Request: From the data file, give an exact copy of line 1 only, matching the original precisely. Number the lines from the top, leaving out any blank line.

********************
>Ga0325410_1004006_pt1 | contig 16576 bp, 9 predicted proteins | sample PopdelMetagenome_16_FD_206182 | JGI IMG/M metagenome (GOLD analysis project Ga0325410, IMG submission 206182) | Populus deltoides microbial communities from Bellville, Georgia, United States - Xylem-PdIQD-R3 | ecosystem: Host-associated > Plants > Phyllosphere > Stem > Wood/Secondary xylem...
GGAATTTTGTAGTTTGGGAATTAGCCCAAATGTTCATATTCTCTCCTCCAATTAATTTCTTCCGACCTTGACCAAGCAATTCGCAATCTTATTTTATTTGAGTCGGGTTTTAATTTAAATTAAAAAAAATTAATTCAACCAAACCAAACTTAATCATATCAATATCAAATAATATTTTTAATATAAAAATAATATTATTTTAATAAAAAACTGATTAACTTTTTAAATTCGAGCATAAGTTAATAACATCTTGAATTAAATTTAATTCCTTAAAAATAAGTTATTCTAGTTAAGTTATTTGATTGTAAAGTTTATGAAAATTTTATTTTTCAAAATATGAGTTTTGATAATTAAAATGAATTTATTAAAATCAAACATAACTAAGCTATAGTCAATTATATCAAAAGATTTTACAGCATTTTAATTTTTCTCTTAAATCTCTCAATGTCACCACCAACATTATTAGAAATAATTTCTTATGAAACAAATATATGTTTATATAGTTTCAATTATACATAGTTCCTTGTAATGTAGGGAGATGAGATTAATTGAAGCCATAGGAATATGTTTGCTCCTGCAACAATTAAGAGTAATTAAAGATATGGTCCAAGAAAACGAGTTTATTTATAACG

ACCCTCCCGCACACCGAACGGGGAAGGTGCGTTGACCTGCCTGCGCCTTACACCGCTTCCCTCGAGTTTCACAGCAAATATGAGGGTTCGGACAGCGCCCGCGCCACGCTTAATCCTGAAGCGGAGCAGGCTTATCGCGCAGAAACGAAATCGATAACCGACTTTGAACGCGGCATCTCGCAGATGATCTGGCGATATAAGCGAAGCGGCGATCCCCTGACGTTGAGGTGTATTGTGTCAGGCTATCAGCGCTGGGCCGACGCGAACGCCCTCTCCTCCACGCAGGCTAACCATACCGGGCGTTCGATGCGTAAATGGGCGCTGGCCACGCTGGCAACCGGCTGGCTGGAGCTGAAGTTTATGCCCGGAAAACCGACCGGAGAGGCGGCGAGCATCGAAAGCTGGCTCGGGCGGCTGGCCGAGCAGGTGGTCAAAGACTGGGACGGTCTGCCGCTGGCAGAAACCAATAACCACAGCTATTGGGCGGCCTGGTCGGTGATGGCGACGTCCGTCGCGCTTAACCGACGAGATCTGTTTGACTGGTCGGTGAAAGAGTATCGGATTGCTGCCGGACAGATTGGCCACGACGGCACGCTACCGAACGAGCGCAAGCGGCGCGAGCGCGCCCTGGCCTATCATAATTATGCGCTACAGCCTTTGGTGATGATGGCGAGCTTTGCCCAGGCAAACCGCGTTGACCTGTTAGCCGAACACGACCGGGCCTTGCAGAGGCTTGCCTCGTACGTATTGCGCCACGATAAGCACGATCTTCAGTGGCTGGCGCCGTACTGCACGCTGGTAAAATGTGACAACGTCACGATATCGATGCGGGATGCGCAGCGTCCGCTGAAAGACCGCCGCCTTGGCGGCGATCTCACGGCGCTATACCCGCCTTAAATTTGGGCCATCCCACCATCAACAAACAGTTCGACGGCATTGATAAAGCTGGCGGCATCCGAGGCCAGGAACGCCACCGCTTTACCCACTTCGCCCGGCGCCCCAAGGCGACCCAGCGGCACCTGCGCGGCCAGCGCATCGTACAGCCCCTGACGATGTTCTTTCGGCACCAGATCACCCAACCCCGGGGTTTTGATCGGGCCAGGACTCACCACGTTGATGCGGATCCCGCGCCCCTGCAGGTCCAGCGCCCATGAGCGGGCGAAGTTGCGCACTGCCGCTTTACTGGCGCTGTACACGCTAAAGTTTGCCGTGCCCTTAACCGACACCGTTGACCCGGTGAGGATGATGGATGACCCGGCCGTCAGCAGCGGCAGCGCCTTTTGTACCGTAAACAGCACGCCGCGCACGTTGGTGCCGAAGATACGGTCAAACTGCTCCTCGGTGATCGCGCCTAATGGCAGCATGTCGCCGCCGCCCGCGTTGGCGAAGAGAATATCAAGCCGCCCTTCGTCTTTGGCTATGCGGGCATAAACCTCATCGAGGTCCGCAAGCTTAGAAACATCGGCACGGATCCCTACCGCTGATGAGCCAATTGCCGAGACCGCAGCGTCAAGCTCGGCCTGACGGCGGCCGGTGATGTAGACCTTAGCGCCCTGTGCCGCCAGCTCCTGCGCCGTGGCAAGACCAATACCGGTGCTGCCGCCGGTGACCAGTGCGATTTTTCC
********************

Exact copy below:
>Ga0325410_1004006_pt1 | contig 16576 bp, 9 predicted proteins | sample PopdelMetagenome_16_FD_206182 | JGI IMG/M metagenome (GOLD analysis project Ga0325410, IMG submission 206182) | Populus deltoides microbial communities from Bellville, Georgia, United States - Xylem-PdIQD-R3 | ecosystem: Host-associated > Plants > Phyllosphere > Stem > Wood/Secondary xylem...